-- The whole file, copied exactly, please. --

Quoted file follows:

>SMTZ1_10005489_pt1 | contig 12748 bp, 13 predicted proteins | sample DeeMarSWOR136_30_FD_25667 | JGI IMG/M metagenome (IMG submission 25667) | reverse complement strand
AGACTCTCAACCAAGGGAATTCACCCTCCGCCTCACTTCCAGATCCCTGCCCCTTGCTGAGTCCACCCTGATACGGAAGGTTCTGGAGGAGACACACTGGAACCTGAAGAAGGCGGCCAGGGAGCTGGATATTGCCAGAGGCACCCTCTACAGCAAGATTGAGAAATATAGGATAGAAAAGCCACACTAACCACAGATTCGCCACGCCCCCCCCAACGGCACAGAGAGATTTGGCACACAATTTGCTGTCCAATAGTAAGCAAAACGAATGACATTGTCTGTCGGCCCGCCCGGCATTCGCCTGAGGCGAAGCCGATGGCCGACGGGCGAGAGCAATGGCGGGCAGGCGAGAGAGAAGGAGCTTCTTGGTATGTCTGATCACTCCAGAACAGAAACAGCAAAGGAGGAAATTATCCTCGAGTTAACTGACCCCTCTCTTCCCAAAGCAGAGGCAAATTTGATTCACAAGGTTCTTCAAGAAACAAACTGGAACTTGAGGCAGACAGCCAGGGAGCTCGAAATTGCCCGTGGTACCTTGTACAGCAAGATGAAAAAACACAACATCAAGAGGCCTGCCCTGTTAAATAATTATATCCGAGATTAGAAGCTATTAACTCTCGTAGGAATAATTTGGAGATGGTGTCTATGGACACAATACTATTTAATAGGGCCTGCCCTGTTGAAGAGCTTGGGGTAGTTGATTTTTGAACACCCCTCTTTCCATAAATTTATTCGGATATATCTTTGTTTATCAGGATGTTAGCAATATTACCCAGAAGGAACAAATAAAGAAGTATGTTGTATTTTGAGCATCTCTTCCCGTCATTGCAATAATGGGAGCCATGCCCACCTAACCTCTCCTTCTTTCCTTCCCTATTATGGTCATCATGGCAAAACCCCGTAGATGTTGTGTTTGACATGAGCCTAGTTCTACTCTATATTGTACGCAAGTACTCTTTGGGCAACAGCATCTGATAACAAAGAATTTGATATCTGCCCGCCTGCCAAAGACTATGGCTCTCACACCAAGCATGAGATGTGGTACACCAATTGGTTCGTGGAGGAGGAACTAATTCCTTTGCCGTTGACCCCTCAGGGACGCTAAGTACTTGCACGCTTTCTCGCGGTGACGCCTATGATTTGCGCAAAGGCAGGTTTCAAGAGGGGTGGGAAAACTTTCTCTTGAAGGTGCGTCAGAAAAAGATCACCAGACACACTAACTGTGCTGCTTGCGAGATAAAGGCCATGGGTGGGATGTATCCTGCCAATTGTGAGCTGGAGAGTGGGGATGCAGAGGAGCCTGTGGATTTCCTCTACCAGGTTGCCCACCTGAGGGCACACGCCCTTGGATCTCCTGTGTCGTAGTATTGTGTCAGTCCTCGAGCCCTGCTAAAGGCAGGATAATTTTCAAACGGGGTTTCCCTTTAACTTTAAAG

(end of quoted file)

>SMTZ1_10005489_pt1 | contig 12748 bp, 13 predicted proteins | sample DeeMarSWOR136_30_FD_25667 | JGI IMG/M metagenome (IMG submission 25667) | reverse complement strand
AGACTCTCAACCAAGGGAATTCACCCTCCGCCTCACTTCCAGATCCCTGCCCCTTGCTGAGTCCACCCTGATACGGAAGGTTCTGGAGGAGACACACTGGAACCTGAAGAAGGCGGCCAGGGAGCTGGATATTGCCAGAGGCACCCTCTACAGCAAGATTGAGAAATATAGGATAGAAAAGCCACACTAACCACAGATTCGCCACGCCCCCCCCAACGGCACAGAGAGATTTGGCACACAATTTGCTGTCCAATAGTAAGCAAAACGAATGACATTGTCTGTCGGCCCGCCCGGCATTCGCCTGAGGCGAAGCCGATGGCCGACGGGCGAGAGCAATGGCGGGCAGGCGAGAGAGAAGGAGCTTCTTGGTATGTCTGATCACTCCAGAACAGAAACAGCAAAGGAGGAAATTATCCTCGAGTTAACTGACCCCTCTCTTCCCAAAGCAGAGGCAAATTTGATTCACAAGGTTCTTCAAGAAACAAACTGGAACTTGAGGCAGACAGCCAGGGAGCTCGAAATTGCCCGTGGTACCTTGTACAGCAAGATGAAAAAACACAACATCAAGAGGCCTGCCCTGTTAAATAATTATATCCGAGATTAGAAGCTATTAACTCTCGTAGGAATAATTTGGAGATGGTGTCTATGGACACAATACTATTTAATAGGGCCTGCCCTGTTGAAGAGCTTGGGGTAGTTGATTTTTGAACACCCCTCTTTCCATAAATTTATTCGGATATATCTTTGTTTATCAGGATGTTAGCAATATTACCCAGAAGGAACAAATAAAGAAGTATGTTGTATTTTGAGCATCTCTTCCCGTCATTGCAATAATGGGAGCCATGCCCACCTAACCTCTCCTTCTTTCCTTCCCTATTATGGTCATCATGGCAAAACCCCGTAGATGTTGTGTTTGACATGAGCCTAGTTCTACTCTATATTGTACGCAAGTACTCTTTGGGCAACAGCATCTGATAACAAAGAATTTGATATCTGCCCGCCTGCCAAAGACTATGGCTCTCACACCAAGCATGAGATGTGGTACACCAATTGGTTCGTGGAGGAGGAACTAATTCCTTTGCCGTTGACCCCTCAGGGACGCTAAGTACTTGCACGCTTTCTCGCGGTGACGCCTATGATTTGCGCAAAGGCAGGTTTCAAGAGGGGTGGGAAAACTTTCTCTTGAAGGTGCGTCAGAAAAAGATCACCAGACACACTAACTGTGCTGCTTGCGAGATAAAGGCCATGGGTGGGATGTATCCTGCCAATTGTGAGCTGGAGAGTGGGGATGCAGAGGAGCCTGTGGATTTCCTCTACCAGGTTGCCCACCTGAGGGCACACGCCCTTGGATCTCCTGTGTCGTAGTATTGTGTCAGTCCTCGAGCCCTGCTAAAGGCAGGATAATTTTCAAACGGGGTTTCCCTTTAACTTTAAAG